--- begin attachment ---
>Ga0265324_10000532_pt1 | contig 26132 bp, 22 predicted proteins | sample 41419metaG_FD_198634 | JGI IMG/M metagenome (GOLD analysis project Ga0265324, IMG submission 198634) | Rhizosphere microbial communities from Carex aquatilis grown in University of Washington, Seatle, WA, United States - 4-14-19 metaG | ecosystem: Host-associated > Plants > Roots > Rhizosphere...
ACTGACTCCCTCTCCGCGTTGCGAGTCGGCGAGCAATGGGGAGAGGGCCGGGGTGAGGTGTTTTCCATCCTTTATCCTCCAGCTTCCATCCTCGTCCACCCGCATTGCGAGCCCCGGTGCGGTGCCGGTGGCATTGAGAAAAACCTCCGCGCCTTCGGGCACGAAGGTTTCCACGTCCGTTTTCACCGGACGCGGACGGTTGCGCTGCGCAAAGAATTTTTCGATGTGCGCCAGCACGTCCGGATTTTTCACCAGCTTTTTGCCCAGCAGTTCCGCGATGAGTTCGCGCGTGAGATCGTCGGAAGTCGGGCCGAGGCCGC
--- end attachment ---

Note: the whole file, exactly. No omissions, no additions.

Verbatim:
>Ga0265324_10000532_pt1 | contig 26132 bp, 22 predicted proteins | sample 41419metaG_FD_198634 | JGI IMG/M metagenome (GOLD analysis project Ga0265324, IMG submission 198634) | Rhizosphere microbial communities from Carex aquatilis grown in University of Washington, Seatle, WA, United States - 4-14-19 metaG | ecosystem: Host-associated > Plants > Roots > Rhizosphere...
ACTGACTCCCTCTCCGCGTTGCGAGTCGGCGAGCAATGGGGAGAGGGCCGGGGTGAGGTGTTTTCCATCCTTTATCCTCCAGCTTCCATCCTCGTCCACCCGCATTGCGAGCCCCGGTGCGGTGCCGGTGGCATTGAGAAAAACCTCCGCGCCTTCGGGCACGAAGGTTTCCACGTCCGTTTTCACCGGACGCGGACGGTTGCGCTGCGCAAAGAATTTTTCGATGTGCGCCAGCACGTCCGGATTTTTCACCAGCTTTTTGCCCAGCAGTTCCGCGATGAGTTCGCGCGTGAGATCGTCGGAAGTCGGGCCGAGGCCGC